Ubamarket: what does the next year of UK food-shopping look like?

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As the impact of the Coronavirus crisis grows every day, the way in which Britain’s shoppers are buying their produce has shifted dramatically. The social distancing policies introduced amidst the countrywide lockdown have led to extensive queues at every supermarket as shoppers scramble to keep their distance in the aisles while desperately trying to locate their products, and the “one in, one out” rule drastically reduces the convenience and speed of one’s shop.  

When the Coronavirus crisis subsides, the world will not return to business as usual, and the notion of “getting back to normal” is simply not possible. The impact of Covid-19 has not only forced supermarkets and retailers to deal with an unprecedented set of circumstances, but has also highlighted some of the pre-existing problems with the current set up of retail. Supply chain issues, ever-changing store layouts and the necessity of standing in queues to pay at unhygienic and slow tills are just some of the issues which the Covid-19 outbreak has brought to light. Contactless payments are now a necessity for the foreseeable future, and the potential dangers of using cash are pushing customers to lay the foundations for a future cashless society.

Now that the effects of the Coronavirus have truly taken hold, the nation’s shopping habits will remain different, and convenience and hygiene will be amongst the chief concerns of customers and retailers alike. But how will the nation’s supermarkets and grocers adapt to help consumers shop in what will be a new age of retail?

According to many industry commentators, retail technology holds the key to helping supermarkets and retailers transition into the new future of retail as designed by Coronavirus. The implementation of end-to-end tech solutions which help supermarkets to streamline and modernise the shopping experience in keeping with the changing retail landscape.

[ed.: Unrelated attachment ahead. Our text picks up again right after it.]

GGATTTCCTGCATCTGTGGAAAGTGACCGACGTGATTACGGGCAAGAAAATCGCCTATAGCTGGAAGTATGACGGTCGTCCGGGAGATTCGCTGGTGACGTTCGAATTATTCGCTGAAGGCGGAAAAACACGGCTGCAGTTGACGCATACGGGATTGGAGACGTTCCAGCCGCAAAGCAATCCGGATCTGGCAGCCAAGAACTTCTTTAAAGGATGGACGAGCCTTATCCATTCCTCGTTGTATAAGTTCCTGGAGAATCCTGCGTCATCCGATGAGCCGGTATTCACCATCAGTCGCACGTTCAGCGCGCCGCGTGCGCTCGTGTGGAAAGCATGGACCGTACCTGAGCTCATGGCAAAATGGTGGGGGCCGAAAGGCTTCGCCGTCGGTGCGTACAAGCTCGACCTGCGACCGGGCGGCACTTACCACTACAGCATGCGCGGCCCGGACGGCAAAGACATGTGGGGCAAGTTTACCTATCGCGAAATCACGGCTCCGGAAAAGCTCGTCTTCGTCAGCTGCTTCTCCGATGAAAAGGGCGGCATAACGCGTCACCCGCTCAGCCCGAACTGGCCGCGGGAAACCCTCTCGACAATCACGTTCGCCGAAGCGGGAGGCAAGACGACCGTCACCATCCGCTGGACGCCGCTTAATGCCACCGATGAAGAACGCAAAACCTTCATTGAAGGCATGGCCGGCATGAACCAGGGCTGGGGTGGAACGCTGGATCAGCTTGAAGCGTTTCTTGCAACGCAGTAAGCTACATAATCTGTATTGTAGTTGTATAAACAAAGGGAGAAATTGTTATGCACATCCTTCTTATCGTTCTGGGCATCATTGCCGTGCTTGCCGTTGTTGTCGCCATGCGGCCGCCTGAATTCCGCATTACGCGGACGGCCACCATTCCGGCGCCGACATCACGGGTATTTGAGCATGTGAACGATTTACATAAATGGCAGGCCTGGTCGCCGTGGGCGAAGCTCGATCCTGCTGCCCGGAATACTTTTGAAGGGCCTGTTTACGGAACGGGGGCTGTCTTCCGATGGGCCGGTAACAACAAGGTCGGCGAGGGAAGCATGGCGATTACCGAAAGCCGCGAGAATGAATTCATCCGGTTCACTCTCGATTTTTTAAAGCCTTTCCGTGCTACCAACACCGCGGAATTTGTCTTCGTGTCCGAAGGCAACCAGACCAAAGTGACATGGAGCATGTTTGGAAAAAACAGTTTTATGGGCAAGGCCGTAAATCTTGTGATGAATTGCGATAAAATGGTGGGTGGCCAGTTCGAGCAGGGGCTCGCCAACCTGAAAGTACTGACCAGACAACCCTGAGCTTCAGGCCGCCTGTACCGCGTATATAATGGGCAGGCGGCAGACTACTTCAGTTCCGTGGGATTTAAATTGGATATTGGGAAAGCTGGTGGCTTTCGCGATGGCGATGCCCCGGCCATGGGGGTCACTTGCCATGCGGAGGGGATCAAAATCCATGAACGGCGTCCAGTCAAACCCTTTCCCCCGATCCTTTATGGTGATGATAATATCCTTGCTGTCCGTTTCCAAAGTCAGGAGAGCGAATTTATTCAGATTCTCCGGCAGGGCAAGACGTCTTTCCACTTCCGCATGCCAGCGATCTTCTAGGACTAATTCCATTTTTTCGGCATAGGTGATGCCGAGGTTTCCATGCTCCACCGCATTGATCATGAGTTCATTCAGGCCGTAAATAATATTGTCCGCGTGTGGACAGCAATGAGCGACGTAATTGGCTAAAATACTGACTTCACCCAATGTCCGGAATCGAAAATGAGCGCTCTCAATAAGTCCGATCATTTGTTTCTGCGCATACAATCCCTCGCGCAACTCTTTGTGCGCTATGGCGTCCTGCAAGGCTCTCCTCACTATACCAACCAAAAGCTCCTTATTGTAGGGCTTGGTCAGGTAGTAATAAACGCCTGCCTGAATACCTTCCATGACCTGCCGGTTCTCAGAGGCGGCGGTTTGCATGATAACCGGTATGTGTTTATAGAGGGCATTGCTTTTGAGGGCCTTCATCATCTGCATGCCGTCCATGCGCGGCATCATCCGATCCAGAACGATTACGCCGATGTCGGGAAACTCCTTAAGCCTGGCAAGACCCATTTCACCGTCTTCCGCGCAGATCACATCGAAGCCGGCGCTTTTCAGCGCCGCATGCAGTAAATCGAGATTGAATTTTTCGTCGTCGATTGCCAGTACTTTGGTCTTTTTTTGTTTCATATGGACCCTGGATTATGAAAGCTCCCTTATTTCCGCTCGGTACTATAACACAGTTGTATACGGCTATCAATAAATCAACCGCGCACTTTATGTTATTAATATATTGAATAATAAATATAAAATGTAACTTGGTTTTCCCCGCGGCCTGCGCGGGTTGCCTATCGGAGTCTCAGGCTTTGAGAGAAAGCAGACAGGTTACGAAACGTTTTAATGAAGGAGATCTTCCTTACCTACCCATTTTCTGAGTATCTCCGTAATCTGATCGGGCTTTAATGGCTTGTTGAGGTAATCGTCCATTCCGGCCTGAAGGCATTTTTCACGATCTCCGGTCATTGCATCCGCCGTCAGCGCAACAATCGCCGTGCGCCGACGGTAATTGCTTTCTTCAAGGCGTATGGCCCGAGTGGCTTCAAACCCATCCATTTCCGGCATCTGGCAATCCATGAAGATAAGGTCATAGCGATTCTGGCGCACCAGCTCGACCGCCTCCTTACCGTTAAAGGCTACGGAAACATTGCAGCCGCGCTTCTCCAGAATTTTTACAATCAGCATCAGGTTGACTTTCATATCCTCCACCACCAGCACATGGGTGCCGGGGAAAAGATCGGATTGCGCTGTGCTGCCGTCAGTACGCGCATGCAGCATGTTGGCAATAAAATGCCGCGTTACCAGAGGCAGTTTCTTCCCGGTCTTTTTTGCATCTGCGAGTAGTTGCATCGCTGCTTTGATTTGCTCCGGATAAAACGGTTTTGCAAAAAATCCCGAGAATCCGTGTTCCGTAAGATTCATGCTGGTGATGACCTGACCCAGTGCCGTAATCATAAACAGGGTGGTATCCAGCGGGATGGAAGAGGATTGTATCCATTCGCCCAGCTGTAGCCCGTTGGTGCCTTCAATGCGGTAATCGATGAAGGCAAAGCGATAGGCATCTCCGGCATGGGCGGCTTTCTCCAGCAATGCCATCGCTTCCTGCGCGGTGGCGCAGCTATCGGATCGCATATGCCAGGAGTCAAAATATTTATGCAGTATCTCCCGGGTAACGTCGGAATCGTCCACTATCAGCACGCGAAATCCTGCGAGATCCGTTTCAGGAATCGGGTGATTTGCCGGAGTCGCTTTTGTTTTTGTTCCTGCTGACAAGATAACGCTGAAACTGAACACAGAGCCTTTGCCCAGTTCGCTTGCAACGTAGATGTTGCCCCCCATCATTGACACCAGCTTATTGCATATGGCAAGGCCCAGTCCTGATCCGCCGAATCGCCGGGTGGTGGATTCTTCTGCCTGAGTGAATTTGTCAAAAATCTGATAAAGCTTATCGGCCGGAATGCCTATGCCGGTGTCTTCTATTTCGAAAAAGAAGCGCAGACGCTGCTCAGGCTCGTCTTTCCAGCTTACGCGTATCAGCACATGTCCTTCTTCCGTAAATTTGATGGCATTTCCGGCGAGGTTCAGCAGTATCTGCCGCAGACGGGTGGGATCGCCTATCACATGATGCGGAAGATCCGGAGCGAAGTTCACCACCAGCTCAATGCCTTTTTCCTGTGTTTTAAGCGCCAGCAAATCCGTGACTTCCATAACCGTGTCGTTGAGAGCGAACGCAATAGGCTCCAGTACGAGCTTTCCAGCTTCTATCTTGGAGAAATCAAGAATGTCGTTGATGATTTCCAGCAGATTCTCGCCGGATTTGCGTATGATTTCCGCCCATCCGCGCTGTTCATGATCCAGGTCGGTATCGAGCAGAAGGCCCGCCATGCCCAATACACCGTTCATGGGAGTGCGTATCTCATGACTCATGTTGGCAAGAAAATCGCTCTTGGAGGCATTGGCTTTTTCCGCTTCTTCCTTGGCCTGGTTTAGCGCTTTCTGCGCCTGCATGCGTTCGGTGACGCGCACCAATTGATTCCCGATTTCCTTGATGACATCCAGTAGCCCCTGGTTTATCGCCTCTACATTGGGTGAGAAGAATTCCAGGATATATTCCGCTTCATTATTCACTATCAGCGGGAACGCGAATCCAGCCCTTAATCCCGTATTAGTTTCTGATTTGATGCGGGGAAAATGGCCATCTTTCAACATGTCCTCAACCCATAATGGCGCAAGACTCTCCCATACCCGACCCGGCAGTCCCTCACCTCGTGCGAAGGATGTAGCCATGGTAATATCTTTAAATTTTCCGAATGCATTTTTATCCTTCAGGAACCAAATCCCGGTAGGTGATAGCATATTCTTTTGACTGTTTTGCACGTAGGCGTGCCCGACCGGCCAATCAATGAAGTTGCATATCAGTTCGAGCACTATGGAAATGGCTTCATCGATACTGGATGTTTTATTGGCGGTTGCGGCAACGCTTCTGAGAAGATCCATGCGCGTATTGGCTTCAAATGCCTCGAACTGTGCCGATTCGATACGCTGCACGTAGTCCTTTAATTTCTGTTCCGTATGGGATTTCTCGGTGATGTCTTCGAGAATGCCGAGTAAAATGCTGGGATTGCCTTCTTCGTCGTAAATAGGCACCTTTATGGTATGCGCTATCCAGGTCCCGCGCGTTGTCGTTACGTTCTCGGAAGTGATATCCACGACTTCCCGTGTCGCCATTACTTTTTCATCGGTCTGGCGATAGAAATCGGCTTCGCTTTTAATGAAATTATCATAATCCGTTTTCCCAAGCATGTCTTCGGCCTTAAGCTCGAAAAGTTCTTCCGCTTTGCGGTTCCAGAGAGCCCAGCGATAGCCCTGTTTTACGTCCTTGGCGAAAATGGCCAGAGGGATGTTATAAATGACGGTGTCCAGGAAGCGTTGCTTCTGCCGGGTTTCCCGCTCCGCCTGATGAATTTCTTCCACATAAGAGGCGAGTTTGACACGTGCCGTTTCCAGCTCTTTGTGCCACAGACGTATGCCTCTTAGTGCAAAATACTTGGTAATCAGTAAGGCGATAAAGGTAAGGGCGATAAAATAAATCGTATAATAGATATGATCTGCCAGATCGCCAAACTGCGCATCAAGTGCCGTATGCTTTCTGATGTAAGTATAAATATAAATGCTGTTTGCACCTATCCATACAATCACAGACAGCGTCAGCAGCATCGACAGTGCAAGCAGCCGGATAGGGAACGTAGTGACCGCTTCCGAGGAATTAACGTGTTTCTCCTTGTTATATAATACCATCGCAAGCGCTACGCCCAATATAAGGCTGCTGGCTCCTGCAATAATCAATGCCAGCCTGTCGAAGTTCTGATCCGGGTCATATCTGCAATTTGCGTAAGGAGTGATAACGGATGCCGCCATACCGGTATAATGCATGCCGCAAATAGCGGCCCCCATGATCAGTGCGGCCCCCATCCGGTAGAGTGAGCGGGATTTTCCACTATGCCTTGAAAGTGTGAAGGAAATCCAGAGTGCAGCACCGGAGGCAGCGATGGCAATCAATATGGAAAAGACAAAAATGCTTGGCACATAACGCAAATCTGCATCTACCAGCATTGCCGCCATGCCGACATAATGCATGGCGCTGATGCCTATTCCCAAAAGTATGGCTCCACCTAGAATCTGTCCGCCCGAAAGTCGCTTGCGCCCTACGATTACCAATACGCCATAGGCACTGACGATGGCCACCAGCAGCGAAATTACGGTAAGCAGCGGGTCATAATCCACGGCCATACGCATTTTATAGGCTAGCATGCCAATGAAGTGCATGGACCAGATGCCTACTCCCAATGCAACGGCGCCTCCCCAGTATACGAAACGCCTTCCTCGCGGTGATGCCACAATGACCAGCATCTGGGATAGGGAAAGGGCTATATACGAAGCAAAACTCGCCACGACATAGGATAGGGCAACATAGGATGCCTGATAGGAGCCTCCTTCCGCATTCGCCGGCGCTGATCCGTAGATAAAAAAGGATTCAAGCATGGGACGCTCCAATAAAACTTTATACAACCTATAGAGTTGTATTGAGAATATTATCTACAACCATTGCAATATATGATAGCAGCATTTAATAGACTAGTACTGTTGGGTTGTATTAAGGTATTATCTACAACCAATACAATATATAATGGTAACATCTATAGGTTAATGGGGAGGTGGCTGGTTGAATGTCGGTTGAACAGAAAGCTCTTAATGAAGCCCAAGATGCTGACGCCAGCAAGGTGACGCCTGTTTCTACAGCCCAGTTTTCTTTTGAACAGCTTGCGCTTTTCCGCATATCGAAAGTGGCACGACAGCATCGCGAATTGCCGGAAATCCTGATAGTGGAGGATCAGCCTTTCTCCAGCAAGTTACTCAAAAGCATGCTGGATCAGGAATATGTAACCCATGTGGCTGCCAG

Will Broome, CEO of retail tech company Ubamarket, is working on the frontlines of the battle to help the UK’s retailers adapt and survive the current crisis. Now, he provides insight into how retail technology can transform the current outdated in-store offering to ensure long-term success and customer satisfaction throughout the Coronavirus lockdown and beyond.

“Despite the havoc that is being caused by the outbreak of the Coronavirus, I believe that the crisis is bringing into focus a number of pre-existing problems with the way in which we shop. The constantly changing store layouts, the outdated queues and checkouts, and the lack of communication between supermarkets and their customers are just some of the issues that COVID-19 has made very clear. 

Now, the question facing retailers is not ‘when will things go back to normal’ but rather ‘how can we adapt our offering to make sure we are aligned with the changing trends and new retail landscape?’

The implementation of retail technology holds the key to building the future of retail that supports our new shopping habits whilst also helping retailers to safeguard themselves against future cases of irregular consumer behaviour. After Coronavirus, the world won’t go back to how was – people will be more hygienic and convenience-conscious, and retailers will be looking for ways to adapt to the shift in consumer behaviour and protect themselves against future shortages.

Retail tech offers an all-encompassing solution; in Ubamarket’s case in the form of a simple app; which can put consumers in control, doing away with the need for time-consuming queues, unhygienic checkouts, and confusion about where products are and whether they are in stock. In a tech-supportedstore, customers can simply check ahead of time which products are in stock, be guided to their exact location with an aisle sat-nav, and then simply scan and pay in-app, rather than having to waste time and risk potentially dangerous exposure in queues or tills.

I for one am extremely interested to see how the retail landscape in the UK will emerge from the Coronavirus crisis, but if one thing is certain, it is the capability of retail technology to help us build the future of retail that we would like to see.”